100 Days: The Rwandan Genocide

Cover for 100 Days

In honour of Poetry Month 2024 and because of our grief regarding continuing global genocides, it seems appropriate to talk about Juliane Okot Bitek‘s debut poetry collection 100 Days, published in 2016. The 100 days references the Rwandan genocide (April 7 to July 15, 1994).

100 Days won the Glenna Luschei Prize for African Poetry and an INDIEFAB Book of the Year Award and was shortlisted for numerous awards in Canada.

Below, we share reviewers’ powerful responses to the book.

About the Collection

100 days… 100 days that should not have been… 100 days the world could have stopped. But did not.

For 100 days, Juliane Okot Bitek recorded the lingering nightmare of the Rwandan genocide in a poem—each poem recalling the senseless loss of life and of innocence. Okot Bitek draws on her own family’s experience of displacement under the regime of Idi Amin, pulling in fragments of the poetic traditions she encounters along the way: the Ugandan Acholi oral tradition of her father—the poet Okot p’Bitek; Anglican hymns; the rhythms and sounds of the African American Spiritual tradition; and the beat of spoken word and hip-hop.

It was the earth that betrayed us first

it was the earth that held onto its beauty
compelling us to return

it was the breezes that were there
& then not there

it was the sun that rose & fell
rose & fell

as if there was nothing different
as if nothing changed


“The ‘Hundred Days’ from April to July 1994 witnessed one of the great genocides of the twentieth century and all while the world looked on and did nothing….. The poetry of Juliane Okot Bitek takes you through its villages and churches and lost innocence, relationships where time was measured out in machete strokes and words that made light of indifference and nothing to tie it to but days and the chattering of birds and bayonet sticks and the awful brutality of it all.” The Tara Poetry Blog [Full post]

“Bitek’s ability to connect with the beauty and pain of human suffering seems supernatural, this ability to give voice to those who seem to have no voices.” Ikhide R. Ikheloa, Reading and Writing… Loudly [Full post]

“Bitek’s poems are fierce, directly straightforward and unrelenting, composing her poems in an unadorned manner that increase in tension through the accumulation…..exploring through the lyric a human tragedy so brutal and extensive that it becomes unfathomable.” rob mclennan [Full post]

“[H]ow could an event so terrible birth a myriad of powerful words so beautiful in their execution… 100 Days is a deserving tribute to a time when humanity forgot what it meant to be human. Reading the poetry collection is a humbling experience.” Sydney Mugerwa, Writivism [Full post]

“Juliane Okot Bitek is a memory keeper, and the memories she wishes to preserve in her majestic collection of poetry, 100 Days, are of the collapse of the imagination that was the 1994 Rwandan genocide…. 100 Days is a masterpiece of uncommon splendour and Juliane Okot Bitek is a virtuoso performing at the height of her powers.” Diriye Osman, Huffington Post [Full post]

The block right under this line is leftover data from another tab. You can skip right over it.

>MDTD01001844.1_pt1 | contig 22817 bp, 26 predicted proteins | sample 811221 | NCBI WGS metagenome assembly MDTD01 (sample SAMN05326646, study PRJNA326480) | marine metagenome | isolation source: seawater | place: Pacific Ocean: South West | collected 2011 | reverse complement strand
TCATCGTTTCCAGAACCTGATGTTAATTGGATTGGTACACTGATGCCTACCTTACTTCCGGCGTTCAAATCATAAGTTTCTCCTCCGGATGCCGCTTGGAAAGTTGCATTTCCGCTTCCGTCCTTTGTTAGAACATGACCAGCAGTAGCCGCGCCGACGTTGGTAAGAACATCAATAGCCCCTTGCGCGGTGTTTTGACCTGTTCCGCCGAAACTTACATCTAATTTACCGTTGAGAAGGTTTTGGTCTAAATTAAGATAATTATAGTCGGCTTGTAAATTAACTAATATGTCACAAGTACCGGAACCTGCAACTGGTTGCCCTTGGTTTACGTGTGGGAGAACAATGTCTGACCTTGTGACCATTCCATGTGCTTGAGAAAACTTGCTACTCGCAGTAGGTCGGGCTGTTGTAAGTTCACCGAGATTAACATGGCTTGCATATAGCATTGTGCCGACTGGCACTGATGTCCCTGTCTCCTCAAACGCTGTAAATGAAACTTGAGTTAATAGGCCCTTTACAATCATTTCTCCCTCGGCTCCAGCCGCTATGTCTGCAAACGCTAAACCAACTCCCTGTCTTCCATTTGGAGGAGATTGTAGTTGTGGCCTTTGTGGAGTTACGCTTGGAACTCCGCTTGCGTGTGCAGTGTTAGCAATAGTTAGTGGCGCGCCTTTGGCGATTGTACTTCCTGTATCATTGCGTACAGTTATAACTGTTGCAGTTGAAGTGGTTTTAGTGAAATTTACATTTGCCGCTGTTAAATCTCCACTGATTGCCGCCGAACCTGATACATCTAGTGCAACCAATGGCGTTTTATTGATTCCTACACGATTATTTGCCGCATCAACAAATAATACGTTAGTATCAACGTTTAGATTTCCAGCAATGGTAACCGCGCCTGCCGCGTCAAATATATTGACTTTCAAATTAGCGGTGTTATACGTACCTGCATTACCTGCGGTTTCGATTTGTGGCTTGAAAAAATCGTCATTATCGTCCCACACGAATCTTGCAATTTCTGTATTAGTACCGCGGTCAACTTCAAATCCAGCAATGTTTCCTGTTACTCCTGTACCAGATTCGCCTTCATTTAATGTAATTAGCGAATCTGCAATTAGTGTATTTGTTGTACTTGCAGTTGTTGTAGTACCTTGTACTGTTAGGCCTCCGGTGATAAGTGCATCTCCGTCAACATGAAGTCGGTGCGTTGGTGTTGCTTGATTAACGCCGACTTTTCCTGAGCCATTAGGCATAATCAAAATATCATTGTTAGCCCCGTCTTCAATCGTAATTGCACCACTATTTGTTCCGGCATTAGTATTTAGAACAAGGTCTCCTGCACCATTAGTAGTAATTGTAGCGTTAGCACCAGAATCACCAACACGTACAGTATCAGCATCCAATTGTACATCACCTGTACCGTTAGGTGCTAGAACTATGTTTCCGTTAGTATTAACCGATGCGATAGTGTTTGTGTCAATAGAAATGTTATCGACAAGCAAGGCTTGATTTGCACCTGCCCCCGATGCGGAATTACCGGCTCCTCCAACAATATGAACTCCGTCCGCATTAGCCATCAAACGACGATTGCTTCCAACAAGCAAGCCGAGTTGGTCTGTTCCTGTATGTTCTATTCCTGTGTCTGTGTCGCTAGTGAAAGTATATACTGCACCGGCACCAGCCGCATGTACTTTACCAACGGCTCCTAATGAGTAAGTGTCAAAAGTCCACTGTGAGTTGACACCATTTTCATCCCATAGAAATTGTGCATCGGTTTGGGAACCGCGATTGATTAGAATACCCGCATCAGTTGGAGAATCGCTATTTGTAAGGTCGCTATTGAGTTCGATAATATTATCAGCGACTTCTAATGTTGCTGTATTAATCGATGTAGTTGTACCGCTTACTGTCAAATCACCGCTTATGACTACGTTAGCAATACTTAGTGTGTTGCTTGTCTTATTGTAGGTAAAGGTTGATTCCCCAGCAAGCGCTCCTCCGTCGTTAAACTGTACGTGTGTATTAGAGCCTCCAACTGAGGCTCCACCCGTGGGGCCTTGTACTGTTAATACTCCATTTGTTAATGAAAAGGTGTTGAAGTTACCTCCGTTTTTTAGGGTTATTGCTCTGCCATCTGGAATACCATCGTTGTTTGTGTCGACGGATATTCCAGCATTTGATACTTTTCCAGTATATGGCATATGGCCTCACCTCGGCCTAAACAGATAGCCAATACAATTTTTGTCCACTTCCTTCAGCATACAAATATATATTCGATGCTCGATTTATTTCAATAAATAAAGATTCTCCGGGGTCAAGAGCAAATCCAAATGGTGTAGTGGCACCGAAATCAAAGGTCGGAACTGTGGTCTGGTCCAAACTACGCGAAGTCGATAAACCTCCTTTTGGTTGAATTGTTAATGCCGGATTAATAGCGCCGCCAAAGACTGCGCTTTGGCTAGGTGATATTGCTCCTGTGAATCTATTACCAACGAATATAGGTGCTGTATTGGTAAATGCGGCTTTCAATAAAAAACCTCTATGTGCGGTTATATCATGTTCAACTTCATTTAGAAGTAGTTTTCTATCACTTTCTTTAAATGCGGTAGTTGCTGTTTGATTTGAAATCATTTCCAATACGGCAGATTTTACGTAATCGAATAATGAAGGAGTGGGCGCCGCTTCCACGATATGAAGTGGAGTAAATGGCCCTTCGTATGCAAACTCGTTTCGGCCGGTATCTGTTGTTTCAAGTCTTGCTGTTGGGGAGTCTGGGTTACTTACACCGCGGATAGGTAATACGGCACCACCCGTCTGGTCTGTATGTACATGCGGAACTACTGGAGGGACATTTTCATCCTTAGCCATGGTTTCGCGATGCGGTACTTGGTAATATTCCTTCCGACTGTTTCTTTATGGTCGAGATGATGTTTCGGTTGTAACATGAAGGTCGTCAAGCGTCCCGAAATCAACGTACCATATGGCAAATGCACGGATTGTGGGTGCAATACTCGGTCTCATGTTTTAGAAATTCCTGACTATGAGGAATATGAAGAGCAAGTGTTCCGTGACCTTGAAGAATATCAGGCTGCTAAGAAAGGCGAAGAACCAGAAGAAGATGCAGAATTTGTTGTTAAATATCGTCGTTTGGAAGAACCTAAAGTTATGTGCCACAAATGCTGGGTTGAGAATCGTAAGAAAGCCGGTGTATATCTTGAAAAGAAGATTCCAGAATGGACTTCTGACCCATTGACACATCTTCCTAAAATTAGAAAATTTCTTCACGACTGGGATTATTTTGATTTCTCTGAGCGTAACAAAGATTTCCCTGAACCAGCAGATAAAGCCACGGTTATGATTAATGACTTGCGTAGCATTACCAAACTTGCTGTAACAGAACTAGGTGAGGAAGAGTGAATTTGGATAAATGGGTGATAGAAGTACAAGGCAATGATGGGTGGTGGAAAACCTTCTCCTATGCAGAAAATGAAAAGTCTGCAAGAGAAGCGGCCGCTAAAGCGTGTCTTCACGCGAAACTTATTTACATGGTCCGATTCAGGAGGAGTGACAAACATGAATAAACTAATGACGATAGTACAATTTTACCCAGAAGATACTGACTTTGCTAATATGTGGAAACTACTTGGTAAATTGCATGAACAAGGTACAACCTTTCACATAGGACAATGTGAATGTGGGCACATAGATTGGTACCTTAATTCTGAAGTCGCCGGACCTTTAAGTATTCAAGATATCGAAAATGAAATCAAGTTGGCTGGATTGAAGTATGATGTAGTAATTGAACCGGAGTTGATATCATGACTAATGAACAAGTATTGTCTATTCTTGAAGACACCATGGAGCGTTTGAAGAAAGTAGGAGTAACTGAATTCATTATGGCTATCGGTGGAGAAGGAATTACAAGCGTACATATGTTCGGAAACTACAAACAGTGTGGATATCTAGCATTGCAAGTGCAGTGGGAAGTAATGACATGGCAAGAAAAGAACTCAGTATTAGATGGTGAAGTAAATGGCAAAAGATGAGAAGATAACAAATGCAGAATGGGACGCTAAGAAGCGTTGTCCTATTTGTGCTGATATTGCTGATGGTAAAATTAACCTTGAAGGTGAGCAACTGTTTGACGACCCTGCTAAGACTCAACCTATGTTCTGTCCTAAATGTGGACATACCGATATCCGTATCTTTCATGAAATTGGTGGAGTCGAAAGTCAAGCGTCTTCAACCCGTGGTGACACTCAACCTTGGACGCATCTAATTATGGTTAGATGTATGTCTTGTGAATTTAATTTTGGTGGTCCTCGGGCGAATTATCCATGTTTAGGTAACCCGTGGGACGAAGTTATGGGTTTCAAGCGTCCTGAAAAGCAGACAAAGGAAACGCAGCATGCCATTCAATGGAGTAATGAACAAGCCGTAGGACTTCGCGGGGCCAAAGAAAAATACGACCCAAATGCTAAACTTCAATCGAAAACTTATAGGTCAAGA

“Juliane Okot Bitek’s poetry tells it like it is no matter how difficult these truths may be to absorb. In 100 Days Bitek holds you in place by the shoulders and paints a vivid picture of genocide, terror, and yet does so through hymn, music, and rhythm.” Chelene Knight, Room Magazine, October 13, 2016 [Full post]

“Bitek’s absolutely-must-read 100 Days [is] an astonishing debut poetry collection…. Pieces are stark and plangent with simple concrete imagery and sensory detail…. The book furthers the sense of relentlessness never-ending, one day as horror-filled as the one before or the next…. The simple image of the cut flowers at commemoration, ‘all dead from the moment they were cut . . . just like the children,’ haunts.” Crystal Hurdle, Canadian Literature [Full post]

“In 100 Days, poet Juliane Okot Bitek set out to memorialize the tragedy of the Rwandan genocide, but the witnessing force of these brief, incantatory poems ripples outward to figuratively encompass multiple histories of violence and brutality, including the terror her own family and countless others faced under Idi Amin’s regime in Uganda. The lyric beauty, intertextual depth, and metonymic power of Okot Bitek’s poetry underscores the capacities of of art and language to cast light into the darkest corners of our human experience, and bridge the gulfs that lie between us.” John Keene, Award-winning writer and scholar [Full post]

“…Okot Bitek explores the stakes of storytelling, witnessing, and claims of innocence. Memory elaborates its own confusion, weaving among the personal past, the intimate present, collective recollection, and human responsibility.” Jami Macarty & Nicholas Hauck, The Maynard [Full post]

“Speaking of and to humanity in raw, beautiful, moving words and rhythms about immense pain, the tragedy of what can be lost, including humanity itself, 100 Days appeals to the sapient, sentient, social side of human nature…. [I]f you want to be more human in the best sense, read this book. Think about it. Feel it. As a matter of urgency.” Julie Wark, Counterpunch, May 8, 2018 [Full post]

“The poems…engage traumatised personal memory, suspect the objectivity of official discourse and explore the complications involved in forging a new future. This collection, therefore, does not only add to the ever-growing library of contemporary African poetry, but it does so in ways that will further the postcolonial conversations around nationhood, security and interethnic conflicts as they cross paths with ideas of autochthony, place, displacement and ecological interests in twenty-first century Africa.” Douglas E. Kazé, Transnational Literature